An Allegory of the Artist

While swimming in the pond with her family, the teenage duck was suddenly startled by a hungry crocodile. In haste to flee for her life, she saw a glimmering something in the distance beyond the canyon. Driven by curiosity, she set out west to find out what it was. In the midst of the afternoon, she didn’t realize how far this shiny object was, and while trying to turn around, realized she lost her way back. Alone in the hot, African sky, she decided she had nothing left for her life but to find this object. By the late evening, she came across the object, and found out it was a fountain in the middle of a mosque. She rested on the surface of the water, staring at the blue tile, and accepted that this will be her last night. As the sun and the moon met on both ends of the sky, she died of exhaustion.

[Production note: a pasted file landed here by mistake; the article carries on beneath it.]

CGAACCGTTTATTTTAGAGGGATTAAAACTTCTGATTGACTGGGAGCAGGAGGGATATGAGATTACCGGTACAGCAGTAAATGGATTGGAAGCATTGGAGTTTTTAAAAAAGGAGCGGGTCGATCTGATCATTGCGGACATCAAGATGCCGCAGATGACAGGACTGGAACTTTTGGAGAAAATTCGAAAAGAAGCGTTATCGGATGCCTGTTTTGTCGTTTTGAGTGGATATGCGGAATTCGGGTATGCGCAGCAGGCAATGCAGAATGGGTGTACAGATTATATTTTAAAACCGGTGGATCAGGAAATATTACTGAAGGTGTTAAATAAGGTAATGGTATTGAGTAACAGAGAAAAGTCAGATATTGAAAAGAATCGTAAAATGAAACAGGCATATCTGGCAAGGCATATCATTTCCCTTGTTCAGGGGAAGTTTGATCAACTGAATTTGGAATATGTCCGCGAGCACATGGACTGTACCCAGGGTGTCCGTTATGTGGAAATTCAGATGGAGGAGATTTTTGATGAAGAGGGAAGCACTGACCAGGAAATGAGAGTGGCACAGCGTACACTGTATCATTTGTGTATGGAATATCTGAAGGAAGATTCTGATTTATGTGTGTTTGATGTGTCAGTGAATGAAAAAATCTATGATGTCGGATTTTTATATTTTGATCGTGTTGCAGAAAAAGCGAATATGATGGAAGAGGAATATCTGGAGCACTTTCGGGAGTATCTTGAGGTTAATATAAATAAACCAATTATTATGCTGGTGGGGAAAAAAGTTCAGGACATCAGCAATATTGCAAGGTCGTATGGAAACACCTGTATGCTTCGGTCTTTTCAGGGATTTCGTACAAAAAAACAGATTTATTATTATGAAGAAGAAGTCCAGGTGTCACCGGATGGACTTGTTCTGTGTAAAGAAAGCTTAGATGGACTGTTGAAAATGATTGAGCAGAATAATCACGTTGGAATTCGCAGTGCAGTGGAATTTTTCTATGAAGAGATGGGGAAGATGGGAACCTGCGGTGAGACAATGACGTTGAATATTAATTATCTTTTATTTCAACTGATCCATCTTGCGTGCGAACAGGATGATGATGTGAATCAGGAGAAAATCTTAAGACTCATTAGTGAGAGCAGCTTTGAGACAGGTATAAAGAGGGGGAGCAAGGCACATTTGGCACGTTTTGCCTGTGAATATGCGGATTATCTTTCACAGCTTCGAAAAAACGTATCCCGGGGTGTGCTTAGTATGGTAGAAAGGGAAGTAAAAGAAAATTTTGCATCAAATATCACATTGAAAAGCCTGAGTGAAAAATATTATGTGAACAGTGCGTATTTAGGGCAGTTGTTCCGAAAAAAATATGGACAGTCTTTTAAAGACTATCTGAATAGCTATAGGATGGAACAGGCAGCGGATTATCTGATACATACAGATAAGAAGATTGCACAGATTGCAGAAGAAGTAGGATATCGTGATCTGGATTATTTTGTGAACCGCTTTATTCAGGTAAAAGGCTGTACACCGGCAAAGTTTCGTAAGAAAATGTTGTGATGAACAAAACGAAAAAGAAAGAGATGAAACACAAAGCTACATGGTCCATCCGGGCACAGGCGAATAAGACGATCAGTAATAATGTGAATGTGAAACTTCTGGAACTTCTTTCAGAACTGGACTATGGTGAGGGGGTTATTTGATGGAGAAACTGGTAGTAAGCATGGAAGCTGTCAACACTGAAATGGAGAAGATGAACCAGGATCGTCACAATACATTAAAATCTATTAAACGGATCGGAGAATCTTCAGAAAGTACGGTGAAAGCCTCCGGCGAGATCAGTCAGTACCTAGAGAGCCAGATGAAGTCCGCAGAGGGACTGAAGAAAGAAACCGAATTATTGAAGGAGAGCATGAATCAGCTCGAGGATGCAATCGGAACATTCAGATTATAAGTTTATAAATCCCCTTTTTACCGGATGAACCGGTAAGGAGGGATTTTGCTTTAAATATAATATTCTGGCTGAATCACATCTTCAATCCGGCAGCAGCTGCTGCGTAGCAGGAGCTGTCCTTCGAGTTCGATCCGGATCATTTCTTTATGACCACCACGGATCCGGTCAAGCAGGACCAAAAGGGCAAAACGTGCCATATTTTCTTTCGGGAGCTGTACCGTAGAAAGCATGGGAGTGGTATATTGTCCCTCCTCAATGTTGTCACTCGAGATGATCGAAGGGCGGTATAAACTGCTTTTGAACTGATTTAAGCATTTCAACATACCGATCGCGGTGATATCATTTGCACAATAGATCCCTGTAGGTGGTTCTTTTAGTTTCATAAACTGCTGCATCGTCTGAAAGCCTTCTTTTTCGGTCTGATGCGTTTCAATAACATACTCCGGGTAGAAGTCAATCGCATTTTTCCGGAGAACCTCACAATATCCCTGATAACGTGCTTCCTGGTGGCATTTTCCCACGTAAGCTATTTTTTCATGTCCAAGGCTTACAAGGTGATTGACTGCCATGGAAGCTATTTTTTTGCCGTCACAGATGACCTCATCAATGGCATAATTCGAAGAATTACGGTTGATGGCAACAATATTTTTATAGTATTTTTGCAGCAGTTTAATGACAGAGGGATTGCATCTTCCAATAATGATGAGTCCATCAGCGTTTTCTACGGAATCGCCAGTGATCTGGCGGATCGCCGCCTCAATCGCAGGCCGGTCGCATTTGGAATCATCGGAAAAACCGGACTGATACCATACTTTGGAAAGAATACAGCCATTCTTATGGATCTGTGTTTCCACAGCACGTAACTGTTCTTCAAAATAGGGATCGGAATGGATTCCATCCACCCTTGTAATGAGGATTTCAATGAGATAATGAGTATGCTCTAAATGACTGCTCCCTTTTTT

This is a dream I have had over five times in the past year, and each time I wake up, I find myself crying. I know that this duck was me. In another series of dreams, I was a cat that never had a home, and in another, I was a happy whale, coexisting with the ocean life. Each of my drawings and prints represent dreams I’ve had of previous lives, or at least what my mind has narrated as such. My artwork focuses on nature, reincarnation, and the subconscious. Our subconscious lies in our oldest memories, and our oldest memories lie in our instincts, which were biological life lessons for our predecessors. Is this not somehow a retelling of life from before? We remember from instinct, and instinct is nothing more than cautionary tales from previous genetics; or perhaps from previous existences? Nature has taught us both how to die and how to survive, and for that reason, we must remember that we are nothing without it.

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